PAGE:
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The new 'Architecture Wind' system is highly efficient, features a bird shield, and looks stylish atop urban roofs.  (Source: Aerovironment)

A series of the devices sits perched atop a city roof. Aerovironment is look to generate interest in preparation to mass produce the product and bring it to market in cities worldwide.  (Source: Aerovironment)
While some wind power may just blow, Aerovironment looks to be sleek and stylish

Wind power is an oft maligned source of alternative energy.  One common complaint aired is that it’s not cost/resource effective.  On a similar track, people often accuse it of producing too little power to be helpful.  Finally, some accuse it of being too obtrusive.  Even some environmentalists knock wind power for allegedly killing birds that fly into the slowly spinning metal turbine blade.

While it can't change such opinions overnight, Aerovironment is looking to slowly warm people to wind power by providing direct solutions to the frequent criticisms. And in the process, it hopes to transform the face of modern cities around the world.

Aerovironment produces building-mounted turbines, smaller than those typically seen on wind farms.  By mounting the turbine structure to the tops of buildings, the benefits are twofold.  First, the cost in resources of building a pole to support the turbine is eliminated.  Secondly, the turbines can be elevated much higher, exposing them to stronger winds.

The nearly silent turbines snap onto the parapet of urban structures, forming a design that Aerovironment calls ‘Architectural Wind’.  The rows of turbines not only catch cross currents, but also the frequent currents that develop up the side of buildings.  The result is a 30 percent increase in energy production and even better, a great savings in hassle, in that the turbines are quick to snap in.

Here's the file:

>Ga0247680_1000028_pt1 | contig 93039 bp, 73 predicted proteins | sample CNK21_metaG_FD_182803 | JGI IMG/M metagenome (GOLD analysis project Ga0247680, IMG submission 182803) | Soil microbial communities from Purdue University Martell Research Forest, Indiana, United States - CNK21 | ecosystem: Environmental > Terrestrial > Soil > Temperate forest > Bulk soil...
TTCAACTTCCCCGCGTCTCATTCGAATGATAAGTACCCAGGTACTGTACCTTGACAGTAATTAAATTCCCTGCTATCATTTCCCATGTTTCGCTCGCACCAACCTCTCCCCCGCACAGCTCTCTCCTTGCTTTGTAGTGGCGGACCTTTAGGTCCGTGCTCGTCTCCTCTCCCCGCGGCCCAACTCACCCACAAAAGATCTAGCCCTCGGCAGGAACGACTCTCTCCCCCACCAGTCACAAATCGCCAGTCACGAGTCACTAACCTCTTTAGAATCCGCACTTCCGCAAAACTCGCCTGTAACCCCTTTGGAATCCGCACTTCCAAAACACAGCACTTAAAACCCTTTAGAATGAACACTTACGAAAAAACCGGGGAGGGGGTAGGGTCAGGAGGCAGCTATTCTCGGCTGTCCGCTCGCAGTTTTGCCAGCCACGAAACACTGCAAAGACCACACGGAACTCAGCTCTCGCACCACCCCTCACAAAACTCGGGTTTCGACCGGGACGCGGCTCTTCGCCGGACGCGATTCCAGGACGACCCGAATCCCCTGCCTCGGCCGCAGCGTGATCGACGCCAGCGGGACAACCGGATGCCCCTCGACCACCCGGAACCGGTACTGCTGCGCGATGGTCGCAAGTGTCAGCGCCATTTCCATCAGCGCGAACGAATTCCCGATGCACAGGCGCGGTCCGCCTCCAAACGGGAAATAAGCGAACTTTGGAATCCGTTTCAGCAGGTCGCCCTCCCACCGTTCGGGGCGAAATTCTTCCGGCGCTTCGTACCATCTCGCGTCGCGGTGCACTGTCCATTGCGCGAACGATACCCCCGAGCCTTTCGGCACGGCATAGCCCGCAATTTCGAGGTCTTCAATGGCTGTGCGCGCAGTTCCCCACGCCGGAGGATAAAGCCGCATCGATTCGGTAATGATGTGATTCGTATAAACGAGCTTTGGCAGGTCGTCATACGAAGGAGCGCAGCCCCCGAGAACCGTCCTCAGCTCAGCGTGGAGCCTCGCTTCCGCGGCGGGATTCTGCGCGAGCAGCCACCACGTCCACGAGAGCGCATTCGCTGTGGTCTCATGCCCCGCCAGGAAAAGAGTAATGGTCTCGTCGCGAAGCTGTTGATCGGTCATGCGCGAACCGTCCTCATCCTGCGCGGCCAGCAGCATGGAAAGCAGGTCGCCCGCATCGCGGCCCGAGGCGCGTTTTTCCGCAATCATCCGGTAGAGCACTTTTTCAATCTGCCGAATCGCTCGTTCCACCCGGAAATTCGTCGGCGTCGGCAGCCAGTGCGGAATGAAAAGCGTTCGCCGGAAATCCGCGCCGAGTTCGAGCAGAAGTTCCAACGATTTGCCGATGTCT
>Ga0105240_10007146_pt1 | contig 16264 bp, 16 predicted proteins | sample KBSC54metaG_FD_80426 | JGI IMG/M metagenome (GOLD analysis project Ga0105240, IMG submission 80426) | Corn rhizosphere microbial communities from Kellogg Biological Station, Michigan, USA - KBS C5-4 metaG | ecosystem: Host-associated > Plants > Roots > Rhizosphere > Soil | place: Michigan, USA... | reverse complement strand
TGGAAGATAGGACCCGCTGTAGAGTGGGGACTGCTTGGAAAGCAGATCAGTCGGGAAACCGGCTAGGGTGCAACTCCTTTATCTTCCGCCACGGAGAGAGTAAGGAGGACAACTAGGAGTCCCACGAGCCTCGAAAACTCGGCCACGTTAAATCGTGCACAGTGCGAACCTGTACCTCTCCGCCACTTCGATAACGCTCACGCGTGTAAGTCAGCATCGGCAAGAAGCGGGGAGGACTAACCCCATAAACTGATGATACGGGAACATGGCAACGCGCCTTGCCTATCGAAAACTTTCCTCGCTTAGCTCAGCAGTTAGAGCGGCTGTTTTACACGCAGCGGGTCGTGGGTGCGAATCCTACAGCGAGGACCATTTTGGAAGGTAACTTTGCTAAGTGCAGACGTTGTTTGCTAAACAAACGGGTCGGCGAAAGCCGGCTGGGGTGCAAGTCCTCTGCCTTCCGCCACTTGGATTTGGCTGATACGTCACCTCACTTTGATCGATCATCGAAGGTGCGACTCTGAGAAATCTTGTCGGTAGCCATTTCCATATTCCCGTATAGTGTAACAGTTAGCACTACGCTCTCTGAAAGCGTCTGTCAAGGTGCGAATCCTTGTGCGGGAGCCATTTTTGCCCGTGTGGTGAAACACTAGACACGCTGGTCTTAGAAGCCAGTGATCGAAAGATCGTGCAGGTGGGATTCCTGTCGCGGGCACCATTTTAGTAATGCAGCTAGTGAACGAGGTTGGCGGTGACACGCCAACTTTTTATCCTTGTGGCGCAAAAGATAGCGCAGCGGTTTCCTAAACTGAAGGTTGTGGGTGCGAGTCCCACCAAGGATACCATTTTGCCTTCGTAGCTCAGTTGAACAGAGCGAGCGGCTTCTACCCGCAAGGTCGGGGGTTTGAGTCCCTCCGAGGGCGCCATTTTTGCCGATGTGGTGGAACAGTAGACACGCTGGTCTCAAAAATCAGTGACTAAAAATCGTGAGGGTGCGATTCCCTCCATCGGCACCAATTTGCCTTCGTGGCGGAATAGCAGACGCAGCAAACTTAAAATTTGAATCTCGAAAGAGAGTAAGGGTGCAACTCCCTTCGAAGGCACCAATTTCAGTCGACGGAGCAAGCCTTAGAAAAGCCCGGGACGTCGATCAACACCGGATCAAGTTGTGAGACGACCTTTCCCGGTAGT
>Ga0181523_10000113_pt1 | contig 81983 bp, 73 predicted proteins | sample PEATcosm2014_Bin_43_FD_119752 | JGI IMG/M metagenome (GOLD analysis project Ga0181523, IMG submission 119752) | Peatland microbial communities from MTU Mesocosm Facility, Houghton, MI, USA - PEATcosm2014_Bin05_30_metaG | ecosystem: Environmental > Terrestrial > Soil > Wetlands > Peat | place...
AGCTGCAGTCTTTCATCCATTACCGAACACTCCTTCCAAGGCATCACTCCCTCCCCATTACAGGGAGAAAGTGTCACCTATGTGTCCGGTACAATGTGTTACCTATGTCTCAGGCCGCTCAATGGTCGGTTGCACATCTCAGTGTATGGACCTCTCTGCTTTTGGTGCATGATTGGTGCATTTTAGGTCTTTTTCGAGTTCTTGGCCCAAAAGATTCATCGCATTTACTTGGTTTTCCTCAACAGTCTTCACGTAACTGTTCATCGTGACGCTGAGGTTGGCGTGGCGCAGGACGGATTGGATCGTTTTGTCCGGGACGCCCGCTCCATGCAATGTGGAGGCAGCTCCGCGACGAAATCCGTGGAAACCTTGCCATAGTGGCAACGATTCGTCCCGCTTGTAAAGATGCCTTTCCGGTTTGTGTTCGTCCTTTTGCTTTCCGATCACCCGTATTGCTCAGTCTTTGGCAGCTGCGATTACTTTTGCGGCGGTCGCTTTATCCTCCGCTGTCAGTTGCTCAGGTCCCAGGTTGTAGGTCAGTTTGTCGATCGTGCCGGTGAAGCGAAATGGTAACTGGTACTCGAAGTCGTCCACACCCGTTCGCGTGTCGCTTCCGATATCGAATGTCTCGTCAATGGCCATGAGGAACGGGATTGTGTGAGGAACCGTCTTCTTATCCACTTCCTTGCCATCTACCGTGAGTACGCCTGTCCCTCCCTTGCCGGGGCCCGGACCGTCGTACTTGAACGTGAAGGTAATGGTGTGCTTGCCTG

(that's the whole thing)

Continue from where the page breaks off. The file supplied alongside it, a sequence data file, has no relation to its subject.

While the system is extremely well designed and efficient, many will be drawn to its style.  The system's curvy design looks more like a modern art sculpture than a cutting edge alternative energy design.  This in turn adds to the urban appeal.  Part of the structure even serves another utilitarian use -- the large metal plate over the turbine acts as a bird shield, in an effort to minimize avian casualties.

Aerovironment describes their product stating, "Architectural Wind is designed to install easily onto the building parapet, operating in plain sight as an attractive complement to the building’s architecture. Additionally, based on its proprietary system design, Architectural Wind turbines rotate at low wind speeds, resulting in a form of ‘kinetic architecture’ that communicates clearly the generation of clean energy. Working alone or in tandem with other renewable energy technologies, Architectural Wind is designed to offer an attractive ROI and cost per kW of installed capacity."

A module weighs 200 lbs, allowing relatively easy installation, but also ensuring that it won't blow away.  They measure 4 feet tall by 4 feet wide.  Installations start at 6 kW of power production and can be scaled up to produce much more.  Almost any rooftop is suitable to the nonintrusive installation.  The product is in development, but the company hopes to mass produce the new turbines on a large scale, making them relatively affordable, and ensuring the systems turn a profit in energy costs.

While wind farms leave some with little to be excited about, Aerovironment's new approach seems an intriguing fit to bring wind power to an urban atmosphere and start cutting costs.